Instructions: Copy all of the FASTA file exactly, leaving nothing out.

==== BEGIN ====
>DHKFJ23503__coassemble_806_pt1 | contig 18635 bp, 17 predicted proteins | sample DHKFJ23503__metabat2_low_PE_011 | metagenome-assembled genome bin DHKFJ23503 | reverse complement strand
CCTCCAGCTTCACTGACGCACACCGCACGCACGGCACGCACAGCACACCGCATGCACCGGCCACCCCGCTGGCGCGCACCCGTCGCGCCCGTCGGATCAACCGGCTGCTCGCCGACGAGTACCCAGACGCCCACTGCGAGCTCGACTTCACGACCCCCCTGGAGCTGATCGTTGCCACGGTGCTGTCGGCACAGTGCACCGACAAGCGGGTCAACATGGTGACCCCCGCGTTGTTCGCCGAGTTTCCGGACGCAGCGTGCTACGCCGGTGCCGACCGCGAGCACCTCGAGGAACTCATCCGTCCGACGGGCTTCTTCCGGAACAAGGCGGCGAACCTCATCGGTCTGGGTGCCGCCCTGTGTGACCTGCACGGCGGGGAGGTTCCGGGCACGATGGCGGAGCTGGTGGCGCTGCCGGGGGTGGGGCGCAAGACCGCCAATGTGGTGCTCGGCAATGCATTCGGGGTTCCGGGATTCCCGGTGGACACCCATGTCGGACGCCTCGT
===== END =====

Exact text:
>DHKFJ23503__coassemble_806_pt1 | contig 18635 bp, 17 predicted proteins | sample DHKFJ23503__metabat2_low_PE_011 | metagenome-assembled genome bin DHKFJ23503 | reverse complement strand
CCTCCAGCTTCACTGACGCACACCGCACGCACGGCACGCACAGCACACCGCATGCACCGGCCACCCCGCTGGCGCGCACCCGTCGCGCCCGTCGGATCAACCGGCTGCTCGCCGACGAGTACCCAGACGCCCACTGCGAGCTCGACTTCACGACCCCCCTGGAGCTGATCGTTGCCACGGTGCTGTCGGCACAGTGCACCGACAAGCGGGTCAACATGGTGACCCCCGCGTTGTTCGCCGAGTTTCCGGACGCAGCGTGCTACGCCGGTGCCGACCGCGAGCACCTCGAGGAACTCATCCGTCCGACGGGCTTCTTCCGGAACAAGGCGGCGAACCTCATCGGTCTGGGTGCCGCCCTGTGTGACCTGCACGGCGGGGAGGTTCCGGGCACGATGGCGGAGCTGGTGGCGCTGCCGGGGGTGGGGCGCAAGACCGCCAATGTGGTGCTCGGCAATGCATTCGGGGTTCCGGGATTCCCGGTGGACACCCATGTCGGACGCCTCGT